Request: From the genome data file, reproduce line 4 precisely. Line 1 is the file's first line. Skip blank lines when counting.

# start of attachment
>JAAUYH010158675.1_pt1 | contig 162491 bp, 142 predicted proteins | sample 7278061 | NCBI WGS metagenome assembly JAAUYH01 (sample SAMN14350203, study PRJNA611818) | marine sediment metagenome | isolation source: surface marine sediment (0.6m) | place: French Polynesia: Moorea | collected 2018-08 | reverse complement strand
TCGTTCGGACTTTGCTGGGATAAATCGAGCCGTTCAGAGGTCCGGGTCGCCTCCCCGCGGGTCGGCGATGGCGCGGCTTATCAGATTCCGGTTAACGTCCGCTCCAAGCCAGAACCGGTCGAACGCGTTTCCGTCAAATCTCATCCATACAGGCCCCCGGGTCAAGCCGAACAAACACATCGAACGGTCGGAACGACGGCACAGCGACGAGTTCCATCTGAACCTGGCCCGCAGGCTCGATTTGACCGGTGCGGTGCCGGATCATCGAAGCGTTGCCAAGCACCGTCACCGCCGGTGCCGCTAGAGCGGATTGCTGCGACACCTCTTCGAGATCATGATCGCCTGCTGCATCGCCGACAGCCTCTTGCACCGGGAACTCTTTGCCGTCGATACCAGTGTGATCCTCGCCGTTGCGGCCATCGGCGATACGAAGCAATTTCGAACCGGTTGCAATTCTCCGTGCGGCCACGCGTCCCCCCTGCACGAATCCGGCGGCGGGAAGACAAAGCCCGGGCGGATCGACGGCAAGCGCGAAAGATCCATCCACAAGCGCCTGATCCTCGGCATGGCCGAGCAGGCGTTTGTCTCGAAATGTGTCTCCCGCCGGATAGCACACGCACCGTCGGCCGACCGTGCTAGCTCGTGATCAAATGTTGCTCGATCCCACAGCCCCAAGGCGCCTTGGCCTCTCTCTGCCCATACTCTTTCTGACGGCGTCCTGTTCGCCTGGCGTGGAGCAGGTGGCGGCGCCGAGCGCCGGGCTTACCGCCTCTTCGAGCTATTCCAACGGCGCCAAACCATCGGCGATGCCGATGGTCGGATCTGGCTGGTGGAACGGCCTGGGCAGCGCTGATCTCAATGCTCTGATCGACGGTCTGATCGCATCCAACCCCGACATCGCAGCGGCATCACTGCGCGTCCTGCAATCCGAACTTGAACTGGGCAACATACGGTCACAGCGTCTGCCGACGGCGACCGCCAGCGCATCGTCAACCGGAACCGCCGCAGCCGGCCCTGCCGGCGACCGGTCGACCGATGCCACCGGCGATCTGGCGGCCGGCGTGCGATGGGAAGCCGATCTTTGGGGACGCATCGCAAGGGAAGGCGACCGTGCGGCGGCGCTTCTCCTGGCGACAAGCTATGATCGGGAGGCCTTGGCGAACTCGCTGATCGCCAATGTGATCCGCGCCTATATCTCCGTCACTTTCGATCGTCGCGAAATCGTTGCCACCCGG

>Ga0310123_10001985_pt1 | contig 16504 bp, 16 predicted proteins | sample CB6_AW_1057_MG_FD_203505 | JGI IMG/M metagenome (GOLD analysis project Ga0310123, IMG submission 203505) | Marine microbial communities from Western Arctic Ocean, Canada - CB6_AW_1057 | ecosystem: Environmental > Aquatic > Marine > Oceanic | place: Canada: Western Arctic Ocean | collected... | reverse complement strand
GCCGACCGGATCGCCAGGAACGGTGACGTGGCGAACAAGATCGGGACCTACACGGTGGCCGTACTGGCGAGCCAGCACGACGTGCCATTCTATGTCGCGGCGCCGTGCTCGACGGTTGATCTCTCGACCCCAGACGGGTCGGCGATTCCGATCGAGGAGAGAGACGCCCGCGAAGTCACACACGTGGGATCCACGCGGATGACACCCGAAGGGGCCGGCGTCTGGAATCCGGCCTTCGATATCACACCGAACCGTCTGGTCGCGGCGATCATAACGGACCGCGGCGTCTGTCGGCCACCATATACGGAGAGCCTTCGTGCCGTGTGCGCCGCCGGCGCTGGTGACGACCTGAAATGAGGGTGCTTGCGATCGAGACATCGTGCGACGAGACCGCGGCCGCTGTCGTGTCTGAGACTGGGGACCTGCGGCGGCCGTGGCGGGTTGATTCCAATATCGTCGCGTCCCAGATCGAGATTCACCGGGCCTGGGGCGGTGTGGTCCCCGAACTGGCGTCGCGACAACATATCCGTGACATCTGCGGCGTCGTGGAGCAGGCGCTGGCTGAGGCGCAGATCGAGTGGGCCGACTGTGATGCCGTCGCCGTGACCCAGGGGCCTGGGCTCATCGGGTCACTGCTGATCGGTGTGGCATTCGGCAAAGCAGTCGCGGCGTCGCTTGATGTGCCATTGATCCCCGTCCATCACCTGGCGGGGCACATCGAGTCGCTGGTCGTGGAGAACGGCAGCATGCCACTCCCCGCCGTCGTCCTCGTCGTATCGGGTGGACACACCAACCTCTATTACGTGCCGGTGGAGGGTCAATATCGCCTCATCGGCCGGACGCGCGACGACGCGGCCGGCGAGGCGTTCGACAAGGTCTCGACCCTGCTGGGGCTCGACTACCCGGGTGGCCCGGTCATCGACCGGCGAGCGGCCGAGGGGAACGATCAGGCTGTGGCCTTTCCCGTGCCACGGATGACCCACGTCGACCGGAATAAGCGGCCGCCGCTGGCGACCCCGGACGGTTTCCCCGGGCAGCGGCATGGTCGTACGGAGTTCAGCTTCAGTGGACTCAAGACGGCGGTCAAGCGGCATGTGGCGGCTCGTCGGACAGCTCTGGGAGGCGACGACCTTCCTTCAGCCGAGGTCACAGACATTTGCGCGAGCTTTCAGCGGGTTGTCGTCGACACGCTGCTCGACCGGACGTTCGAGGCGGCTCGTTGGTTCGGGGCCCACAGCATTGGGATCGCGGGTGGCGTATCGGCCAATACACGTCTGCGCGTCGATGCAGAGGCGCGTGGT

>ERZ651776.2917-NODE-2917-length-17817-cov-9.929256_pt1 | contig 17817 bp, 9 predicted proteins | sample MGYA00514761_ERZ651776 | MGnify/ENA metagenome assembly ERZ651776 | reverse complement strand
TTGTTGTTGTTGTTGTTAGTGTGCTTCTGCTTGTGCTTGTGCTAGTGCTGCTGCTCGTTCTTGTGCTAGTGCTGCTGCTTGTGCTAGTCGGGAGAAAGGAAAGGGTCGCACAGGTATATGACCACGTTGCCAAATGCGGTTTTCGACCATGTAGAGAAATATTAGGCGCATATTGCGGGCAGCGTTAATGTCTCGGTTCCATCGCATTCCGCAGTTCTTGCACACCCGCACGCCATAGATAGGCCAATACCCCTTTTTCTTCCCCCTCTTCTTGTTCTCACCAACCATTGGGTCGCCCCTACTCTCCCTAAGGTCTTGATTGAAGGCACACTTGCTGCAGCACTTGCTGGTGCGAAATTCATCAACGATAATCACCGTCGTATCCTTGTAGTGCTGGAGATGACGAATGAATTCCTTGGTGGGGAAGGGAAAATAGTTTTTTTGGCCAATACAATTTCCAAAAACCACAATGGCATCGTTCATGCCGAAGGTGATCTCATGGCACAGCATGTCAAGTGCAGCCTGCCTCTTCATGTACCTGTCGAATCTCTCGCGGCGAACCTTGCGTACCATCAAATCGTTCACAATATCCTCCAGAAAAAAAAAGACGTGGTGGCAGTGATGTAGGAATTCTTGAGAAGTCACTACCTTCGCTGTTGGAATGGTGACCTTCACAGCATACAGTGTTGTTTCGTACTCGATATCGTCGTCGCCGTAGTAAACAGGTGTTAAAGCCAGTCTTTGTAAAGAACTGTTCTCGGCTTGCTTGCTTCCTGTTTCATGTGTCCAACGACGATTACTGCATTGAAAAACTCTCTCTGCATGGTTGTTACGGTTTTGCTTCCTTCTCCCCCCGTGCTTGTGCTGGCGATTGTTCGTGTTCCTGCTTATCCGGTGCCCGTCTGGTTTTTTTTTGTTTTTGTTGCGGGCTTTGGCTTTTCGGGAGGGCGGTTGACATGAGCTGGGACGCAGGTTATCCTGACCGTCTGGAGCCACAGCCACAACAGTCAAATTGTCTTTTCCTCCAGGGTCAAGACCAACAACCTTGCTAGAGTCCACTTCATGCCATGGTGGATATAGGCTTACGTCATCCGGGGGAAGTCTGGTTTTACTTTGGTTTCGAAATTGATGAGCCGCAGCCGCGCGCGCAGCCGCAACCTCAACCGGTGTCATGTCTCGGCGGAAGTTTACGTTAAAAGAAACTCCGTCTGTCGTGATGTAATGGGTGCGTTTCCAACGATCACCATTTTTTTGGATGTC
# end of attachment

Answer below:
GCCGACCGGATCGCCAGGAACGGTGACGTGGCGAACAAGATCGGGACCTACACGGTGGCCGTACTGGCGAGCCAGCACGACGTGCCATTCTATGTCGCGGCGCCGTGCTCGACGGTTGATCTCTCGACCCCAGACGGGTCGGCGATTCCGATCGAGGAGAGAGACGCCCGCGAAGTCACACACGTGGGATCCACGCGGATGACACCCGAAGGGGCCGGCGTCTGGAATCCGGCCTTCGATATCACACCGAACCGTCTGGTCGCGGCGATCATAACGGACCGCGGCGTCTGTCGGCCACCATATACGGAGAGCCTTCGTGCCGTGTGCGCCGCCGGCGCTGGTGACGACCTGAAATGAGGGTGCTTGCGATCGAGACATCGTGCGACGAGACCGCGGCCGCTGTCGTGTCTGAGACTGGGGACCTGCGGCGGCCGTGGCGGGTTGATTCCAATATCGTCGCGTCCCAGATCGAGATTCACCGGGCCTGGGGCGGTGTGGTCCCCGAACTGGCGTCGCGACAACATATCCGTGACATCTGCGGCGTCGTGGAGCAGGCGCTGGCTGAGGCGCAGATCGAGTGGGCCGACTGTGATGCCGTCGCCGTGACCCAGGGGCCTGGGCTCATCGGGTCACTGCTGATCGGTGTGGCATTCGGCAAAGCAGTCGCGGCGTCGCTTGATGTGCCATTGATCCCCGTCCATCACCTGGCGGGGCACATCGAGTCGCTGGTCGTGGAGAACGGCAGCATGCCACTCCCCGCCGTCGTCCTCGTCGTATCGGGTGGACACACCAACCTCTATTACGTGCCGGTGGAGGGTCAATATCGCCTCATCGGCCGGACGCGCGACGACGCGGCCGGCGAGGCGTTCGACAAGGTCTCGACCCTGCTGGGGCTCGACTACCCGGGTGGCCCGGTCATCGACCGGCGAGCGGCCGAGGGGAACGATCAGGCTGTGGCCTTTCCCGTGCCACGGATGACCCACGTCGACCGGAATAAGCGGCCGCCGCTGGCGACCCCGGACGGTTTCCCCGGGCAGCGGCATGGTCGTACGGAGTTCAGCTTCAGTGGACTCAAGACGGCGGTCAAGCGGCATGTGGCGGCTCGTCGGACAGCTCTGGGAGGCGACGACCTTCCTTCAGCCGAGGTCACAGACATTTGCGCGAGCTTTCAGCGGGTTGTCGTCGACACGCTGCTCGACCGGACGTTCGAGGCGGCTCGTTGGTTCGGGGCCCACAGCATTGGGATCGCGGGTGGCGTATCGGCCAATACACGTCTGCGCGTCGATGCAGAGGCGCGTGGT